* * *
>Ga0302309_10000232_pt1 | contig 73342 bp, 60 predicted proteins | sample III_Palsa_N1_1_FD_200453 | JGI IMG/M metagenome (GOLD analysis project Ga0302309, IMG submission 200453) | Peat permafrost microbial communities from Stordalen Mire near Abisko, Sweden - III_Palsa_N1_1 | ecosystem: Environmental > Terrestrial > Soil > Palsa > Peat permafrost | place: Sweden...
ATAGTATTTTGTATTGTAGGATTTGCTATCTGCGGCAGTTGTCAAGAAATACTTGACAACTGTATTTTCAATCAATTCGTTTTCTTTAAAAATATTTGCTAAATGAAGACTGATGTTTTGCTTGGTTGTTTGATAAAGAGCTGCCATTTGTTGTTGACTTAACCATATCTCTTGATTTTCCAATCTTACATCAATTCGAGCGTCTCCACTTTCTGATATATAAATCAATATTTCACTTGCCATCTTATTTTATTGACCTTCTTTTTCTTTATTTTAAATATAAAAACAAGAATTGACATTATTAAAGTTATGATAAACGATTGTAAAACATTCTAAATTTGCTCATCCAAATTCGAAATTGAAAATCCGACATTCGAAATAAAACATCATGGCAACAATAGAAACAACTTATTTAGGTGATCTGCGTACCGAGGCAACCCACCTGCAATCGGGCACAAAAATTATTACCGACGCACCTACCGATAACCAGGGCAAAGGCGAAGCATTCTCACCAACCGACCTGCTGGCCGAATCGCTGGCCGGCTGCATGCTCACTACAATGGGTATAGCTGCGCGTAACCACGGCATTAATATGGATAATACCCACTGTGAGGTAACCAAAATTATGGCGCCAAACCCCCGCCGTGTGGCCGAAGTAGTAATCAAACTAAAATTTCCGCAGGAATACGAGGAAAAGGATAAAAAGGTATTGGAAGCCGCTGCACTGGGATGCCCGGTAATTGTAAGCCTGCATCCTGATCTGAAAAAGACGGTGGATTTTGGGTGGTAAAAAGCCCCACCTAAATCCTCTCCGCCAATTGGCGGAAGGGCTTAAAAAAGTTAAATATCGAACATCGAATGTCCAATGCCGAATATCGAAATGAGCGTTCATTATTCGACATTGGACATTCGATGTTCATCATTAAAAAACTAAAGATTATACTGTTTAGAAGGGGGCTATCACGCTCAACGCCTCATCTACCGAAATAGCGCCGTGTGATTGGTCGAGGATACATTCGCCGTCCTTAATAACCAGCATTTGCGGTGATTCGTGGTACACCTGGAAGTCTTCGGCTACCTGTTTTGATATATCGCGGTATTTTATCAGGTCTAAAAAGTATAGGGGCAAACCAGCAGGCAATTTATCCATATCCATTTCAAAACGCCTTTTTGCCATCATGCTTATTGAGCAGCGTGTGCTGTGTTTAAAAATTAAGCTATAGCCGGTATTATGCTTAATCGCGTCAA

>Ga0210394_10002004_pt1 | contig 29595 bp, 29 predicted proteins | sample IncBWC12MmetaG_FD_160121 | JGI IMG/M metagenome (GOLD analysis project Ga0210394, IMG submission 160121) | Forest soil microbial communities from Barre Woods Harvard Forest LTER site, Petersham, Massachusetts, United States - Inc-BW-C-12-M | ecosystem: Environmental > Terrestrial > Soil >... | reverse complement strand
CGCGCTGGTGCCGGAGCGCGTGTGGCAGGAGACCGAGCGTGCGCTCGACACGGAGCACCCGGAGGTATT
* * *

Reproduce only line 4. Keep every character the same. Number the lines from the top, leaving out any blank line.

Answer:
CGCGCTGGTGCCGGAGCGCGTGTGGCAGGAGACCGAGCGTGCGCTCGACACGGAGCACCCGGAGGTATT